U.S. personal consumption has remained strong since the economic recovery began, and wages have been rising steadily for the past two years.

Source: Bloomberg and J.P. Morgan Private Bank


Of course, the trillion-dollar question is how the Fed will respond to these improving conditions. The Fed has long wanted to restore interest rates to normal levels. Economists disagree on what “normal” means, but it’s certainly higher than the near-zero and even negative rates we’ve seen around the world since the financial crisis. Expect the Fed to continue with its gradual tightening strategy for at least another year or two—not because it thinks the economy is growing too fast, but to get interest rates high enough so it can cut them again to fight the next recession, whenever it comes.

The Fed has other tools at its disposal besides just raising rates directly. It has also signaled it will start unwinding the enormous bond portfolio it acquired through quantitative easing, which played a big role in jump-starting the recovery. In all, the Fed grew its balance sheet to more than $4 trillion in government bonds from 2008 to 2014. But you can’t sell $4 trillion of bonds without moving the market. All those new bonds will put upward pressure on interest rates. So the Fed will act gradually, by no longer reinvesting the proceeds when its bonds mature. No one knows exactly when the Fed will begin, or how quickly it will act, but this together with rate hikes will be an additional headwind to the economy.


While the U.S. economy was the global engine of growth in the early years of the expansion, other economies are now pulling their weight, too. The outlook is finally improving for Europe after years of weak conditions. We are projecting 2% growth in the Eurozone this year, with corporate profits of 10% or more—which would be even higher than U.S. earnings, which are projected at 7%–8%. The European Central Bank has announced it will continue its quantitative easing through December, if at slightly lower levels than before. While European markets have lagged behind those of the U.S. markets, this was largely due to political fears that now seem to be receding as France appears to be moving further away from supporting its anti-Europe populists.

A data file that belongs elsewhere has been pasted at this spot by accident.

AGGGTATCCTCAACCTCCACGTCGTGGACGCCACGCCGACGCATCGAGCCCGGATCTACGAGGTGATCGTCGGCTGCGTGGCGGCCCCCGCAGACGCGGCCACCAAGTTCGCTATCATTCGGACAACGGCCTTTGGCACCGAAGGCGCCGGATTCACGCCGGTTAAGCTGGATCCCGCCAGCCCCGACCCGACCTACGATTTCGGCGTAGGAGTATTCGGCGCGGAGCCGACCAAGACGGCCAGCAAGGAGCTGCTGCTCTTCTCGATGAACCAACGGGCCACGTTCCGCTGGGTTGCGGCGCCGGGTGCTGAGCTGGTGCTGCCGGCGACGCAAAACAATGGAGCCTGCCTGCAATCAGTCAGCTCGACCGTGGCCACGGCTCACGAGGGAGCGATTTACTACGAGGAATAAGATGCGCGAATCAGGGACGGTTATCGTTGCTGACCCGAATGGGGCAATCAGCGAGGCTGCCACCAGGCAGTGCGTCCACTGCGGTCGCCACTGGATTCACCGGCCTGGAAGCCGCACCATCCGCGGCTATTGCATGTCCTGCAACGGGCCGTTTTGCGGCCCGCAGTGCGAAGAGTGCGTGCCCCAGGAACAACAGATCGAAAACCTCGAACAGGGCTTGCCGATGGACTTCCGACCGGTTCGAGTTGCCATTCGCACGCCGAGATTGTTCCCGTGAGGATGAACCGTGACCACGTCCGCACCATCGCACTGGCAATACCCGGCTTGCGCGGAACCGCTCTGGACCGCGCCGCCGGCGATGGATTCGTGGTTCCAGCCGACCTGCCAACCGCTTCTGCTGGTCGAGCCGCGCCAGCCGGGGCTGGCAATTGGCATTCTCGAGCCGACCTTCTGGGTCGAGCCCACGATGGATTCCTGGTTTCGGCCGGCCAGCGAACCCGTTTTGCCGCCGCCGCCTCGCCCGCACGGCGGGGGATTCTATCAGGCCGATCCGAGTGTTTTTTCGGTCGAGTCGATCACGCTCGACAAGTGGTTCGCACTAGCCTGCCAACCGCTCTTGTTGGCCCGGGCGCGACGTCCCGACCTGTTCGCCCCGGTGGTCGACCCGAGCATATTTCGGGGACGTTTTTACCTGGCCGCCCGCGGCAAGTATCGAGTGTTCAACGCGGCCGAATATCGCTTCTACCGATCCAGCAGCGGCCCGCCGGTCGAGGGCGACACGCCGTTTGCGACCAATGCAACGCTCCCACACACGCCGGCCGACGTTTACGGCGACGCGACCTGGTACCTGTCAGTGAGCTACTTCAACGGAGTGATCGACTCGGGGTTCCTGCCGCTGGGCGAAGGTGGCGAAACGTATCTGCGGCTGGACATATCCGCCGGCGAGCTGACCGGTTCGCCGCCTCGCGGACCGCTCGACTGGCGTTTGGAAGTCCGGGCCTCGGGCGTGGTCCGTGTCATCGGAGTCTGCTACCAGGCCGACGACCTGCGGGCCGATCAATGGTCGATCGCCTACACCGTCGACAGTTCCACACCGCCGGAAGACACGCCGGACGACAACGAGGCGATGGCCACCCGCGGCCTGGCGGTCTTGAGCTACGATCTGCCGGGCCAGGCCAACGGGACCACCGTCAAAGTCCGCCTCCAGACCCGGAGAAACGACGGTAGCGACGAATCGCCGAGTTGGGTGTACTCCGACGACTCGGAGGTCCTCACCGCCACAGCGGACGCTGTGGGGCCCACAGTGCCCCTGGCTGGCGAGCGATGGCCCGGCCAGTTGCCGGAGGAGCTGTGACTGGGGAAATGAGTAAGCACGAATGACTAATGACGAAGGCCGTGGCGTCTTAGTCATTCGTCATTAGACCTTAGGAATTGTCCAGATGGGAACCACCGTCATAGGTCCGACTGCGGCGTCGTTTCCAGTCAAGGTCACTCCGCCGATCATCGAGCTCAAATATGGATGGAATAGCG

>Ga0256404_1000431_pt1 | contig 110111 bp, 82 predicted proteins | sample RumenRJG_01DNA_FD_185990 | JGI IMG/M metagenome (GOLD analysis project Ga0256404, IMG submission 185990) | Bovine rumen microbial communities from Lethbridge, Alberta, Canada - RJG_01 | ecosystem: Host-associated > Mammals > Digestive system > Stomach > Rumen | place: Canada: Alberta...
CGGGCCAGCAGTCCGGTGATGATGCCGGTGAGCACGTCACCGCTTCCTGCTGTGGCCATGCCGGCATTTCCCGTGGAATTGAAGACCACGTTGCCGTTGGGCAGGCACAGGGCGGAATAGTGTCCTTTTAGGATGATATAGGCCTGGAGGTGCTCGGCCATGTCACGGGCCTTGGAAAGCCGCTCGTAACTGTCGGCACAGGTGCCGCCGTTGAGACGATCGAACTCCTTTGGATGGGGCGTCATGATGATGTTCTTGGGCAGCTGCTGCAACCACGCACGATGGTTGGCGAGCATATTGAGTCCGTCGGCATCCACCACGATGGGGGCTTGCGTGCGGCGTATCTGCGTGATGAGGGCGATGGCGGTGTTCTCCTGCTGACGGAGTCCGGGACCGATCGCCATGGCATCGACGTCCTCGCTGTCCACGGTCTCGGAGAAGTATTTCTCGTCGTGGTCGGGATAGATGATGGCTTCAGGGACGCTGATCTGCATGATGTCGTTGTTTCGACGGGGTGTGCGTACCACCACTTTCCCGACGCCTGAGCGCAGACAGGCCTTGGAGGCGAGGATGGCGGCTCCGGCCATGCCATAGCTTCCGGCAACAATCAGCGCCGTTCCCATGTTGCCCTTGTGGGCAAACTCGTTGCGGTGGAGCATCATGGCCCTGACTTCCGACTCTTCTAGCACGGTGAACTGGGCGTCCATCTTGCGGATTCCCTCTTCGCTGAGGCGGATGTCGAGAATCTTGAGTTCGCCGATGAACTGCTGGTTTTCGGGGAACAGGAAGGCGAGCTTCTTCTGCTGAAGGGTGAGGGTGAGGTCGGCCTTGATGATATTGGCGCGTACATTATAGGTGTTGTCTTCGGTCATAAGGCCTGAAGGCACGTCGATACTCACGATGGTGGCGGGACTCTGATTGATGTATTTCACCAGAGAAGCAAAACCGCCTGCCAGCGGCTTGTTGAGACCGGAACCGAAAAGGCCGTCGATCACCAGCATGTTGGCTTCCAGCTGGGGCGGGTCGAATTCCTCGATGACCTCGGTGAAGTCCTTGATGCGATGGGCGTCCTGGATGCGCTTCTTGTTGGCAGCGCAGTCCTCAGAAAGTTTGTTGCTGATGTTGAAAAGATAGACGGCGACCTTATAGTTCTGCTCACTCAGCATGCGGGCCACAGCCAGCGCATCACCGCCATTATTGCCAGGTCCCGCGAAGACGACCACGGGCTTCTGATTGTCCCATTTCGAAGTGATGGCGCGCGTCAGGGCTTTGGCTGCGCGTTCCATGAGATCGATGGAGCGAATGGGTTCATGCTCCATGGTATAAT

The world’s second-biggest economy, China, is also a source of optimism. After bottoming out at 6.7% in early 2016, China’s growth rate rose to 6.8% in the fourth quarter and a surprising 6.9% in the first quarter of 2017. We are seeing positive data across the board—from retail sales to industrial production to capital spending. China allowed interest rates to rise early this year, although it pulled back slightly when the prospects dimmed for immediate U.S. tax reform. Inflation remains just slightly above 1% (vs. a targeted 3% inflation rate). The government felt confident enough about the economy to place new restrictions on the housing market to prevent overheating. And the Chinese government is continuing to stimulate its economy through massive infrastructure programs. It has just announced it will build an entirely new city from scratch, not far from Beijing, which will be more than double the area of New York City. Meanwhile, the United States is still debating whether to fund a few highways and bridges through tax credits or direct spending.


Although U.S. equity markets are near record levels, profits are rising and the bull market still has room to run. You can expect interest rates to rise, and should position your portfolio accordingly. Global growth is picking up, which is a timely reminder of the importance of global diversification. Rather than overreacting to quarterly data, investors should remained focused on their long-term goals and maintain a diversified strategy that includes the world’s major equity and fixed income markets.